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The International Writers Magazine:

Man On Wire (2008)
Creators - James Marsh, Phillippe Petit
• Discovery Films - BBC Storyville - UK Film Council • Wall to Wall
• Red Box Films
Reviewed by Dan Bond

In the days of mainstream extreme sports, parkour and Dirty Sanchez, it is easy to forget that there were mindless stunts and daredevil acts being performed long before, most prominently secluded to within the tented ceilings of the Circus. It is within the Circus environment that French  high-wire artiste Phillippe Petit learnt and perfected his trade. James Marsh's Man On Wire follows Petit's story, from his humble beginnings to the realisation of his dream, to walk on a tightrope precariously positioned between the tops of the Twin Towers of the World Trade Center.

Through interviews with Petit and his assembled associates, photographs and detailed, dramatised reconstructions, it is so easy to naively succumb to and later share the passion Petit so willingly displays. His charm, charisma and self-belief are something of an education to any audience, yet Marsh is quick to outline the potential flaws of his character. By presenting Petit as so single-minded and almost childish in his excitement, there is an element of selfishness that often left me questioning how realistic this portrayal of Petit was.

However, through the collaboration of detailing both Petit as a person and his passion for this one event, the eventual act has an almost cinematic quality to it, reinforcing the 'dream' aspect of the whole plot. And there are certain elements of other characters and subtleties in detail that wouldn't appear alien within the plot of a filmic bank job or daring heist. Yet the genius of Marsh here is that he never tries to show Petit as a criminal, merely an impish entertainer who dedicated his life to showing the world 'something beautiful', as Petit aptly described the act in it's aftermath.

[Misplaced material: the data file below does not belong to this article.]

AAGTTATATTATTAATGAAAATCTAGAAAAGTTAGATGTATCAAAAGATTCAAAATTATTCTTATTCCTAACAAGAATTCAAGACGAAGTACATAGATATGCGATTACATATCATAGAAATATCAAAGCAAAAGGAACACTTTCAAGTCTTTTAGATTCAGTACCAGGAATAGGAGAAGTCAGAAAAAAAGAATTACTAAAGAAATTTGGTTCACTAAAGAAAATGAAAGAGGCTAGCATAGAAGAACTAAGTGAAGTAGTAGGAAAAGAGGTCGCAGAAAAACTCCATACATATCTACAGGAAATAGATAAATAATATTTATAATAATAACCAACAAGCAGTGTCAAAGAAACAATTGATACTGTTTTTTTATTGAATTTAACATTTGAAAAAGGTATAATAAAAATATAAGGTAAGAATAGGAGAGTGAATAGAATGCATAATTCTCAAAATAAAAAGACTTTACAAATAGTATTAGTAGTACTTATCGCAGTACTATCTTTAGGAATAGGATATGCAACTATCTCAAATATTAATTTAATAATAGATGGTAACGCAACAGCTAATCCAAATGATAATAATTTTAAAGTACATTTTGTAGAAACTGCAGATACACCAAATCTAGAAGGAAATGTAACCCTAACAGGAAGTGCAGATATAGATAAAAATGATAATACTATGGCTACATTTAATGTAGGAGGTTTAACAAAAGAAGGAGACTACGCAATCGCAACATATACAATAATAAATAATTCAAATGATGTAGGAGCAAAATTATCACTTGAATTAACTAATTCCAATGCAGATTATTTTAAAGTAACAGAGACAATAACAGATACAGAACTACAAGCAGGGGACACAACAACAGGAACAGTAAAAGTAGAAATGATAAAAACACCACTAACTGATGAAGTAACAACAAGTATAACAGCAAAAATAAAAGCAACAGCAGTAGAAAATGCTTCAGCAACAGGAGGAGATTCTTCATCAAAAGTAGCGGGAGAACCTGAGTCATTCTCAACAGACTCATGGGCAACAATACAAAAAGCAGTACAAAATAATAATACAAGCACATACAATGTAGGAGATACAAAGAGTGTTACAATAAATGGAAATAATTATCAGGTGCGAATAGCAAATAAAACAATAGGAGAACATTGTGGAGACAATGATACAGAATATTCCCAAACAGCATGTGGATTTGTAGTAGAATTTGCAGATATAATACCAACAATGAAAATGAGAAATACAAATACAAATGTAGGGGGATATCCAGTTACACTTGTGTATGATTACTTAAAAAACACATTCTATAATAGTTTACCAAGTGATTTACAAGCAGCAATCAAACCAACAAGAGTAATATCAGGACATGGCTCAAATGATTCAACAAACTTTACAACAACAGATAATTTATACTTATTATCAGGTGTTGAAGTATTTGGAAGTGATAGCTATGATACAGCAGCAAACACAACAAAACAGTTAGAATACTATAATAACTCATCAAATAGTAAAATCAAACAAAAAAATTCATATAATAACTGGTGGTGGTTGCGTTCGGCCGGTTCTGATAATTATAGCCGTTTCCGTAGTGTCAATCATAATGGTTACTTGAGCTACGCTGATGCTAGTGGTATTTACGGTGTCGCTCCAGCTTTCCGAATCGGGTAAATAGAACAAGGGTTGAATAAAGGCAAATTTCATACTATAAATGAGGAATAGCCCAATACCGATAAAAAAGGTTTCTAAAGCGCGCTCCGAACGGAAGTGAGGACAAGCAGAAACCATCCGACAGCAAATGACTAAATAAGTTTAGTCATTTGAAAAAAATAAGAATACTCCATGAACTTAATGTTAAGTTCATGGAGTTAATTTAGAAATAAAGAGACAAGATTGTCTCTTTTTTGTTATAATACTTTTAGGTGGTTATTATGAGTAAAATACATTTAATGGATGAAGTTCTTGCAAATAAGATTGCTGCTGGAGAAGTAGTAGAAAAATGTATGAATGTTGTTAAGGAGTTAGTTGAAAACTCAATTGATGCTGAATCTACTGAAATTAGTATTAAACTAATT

Marsh's work also has more resonance due to it's unavoidable comparisons between Petit's stunt and the events of September 11th, 2001. Yet Marsh, by acknowledging the Twin Towers as merely an element of Petit's dream, tactfully manages to only ever suggest the parallels between the two events and never directly address them and, in doing so, manages to maintain full focus on the beauty of Petit's stunt, creating an air of naivety and childishness that preserves the memory of the Twin Towers with a delicate sensitivity. 

Even post 9/11, this beauty is timeless and refreshing. Petit's belief is as infectious as it is inspirational, to the point where I never found myself questioning the idea, or daring to think he may fall. Man On Wire is ultimately a poignant and timely reminder that determination and ambition to realise a dream can lead to as much satisfaction as any amount of money or fame may offer.
© Dan Bond December 2009
Flash Forward
Reviewed by Dan Bond
As one of only a handful of people to escape the endless screenings of Lost in recent years, I feel I may have conveniently positioned myself with a slight advantage when it comes to Flash Forward



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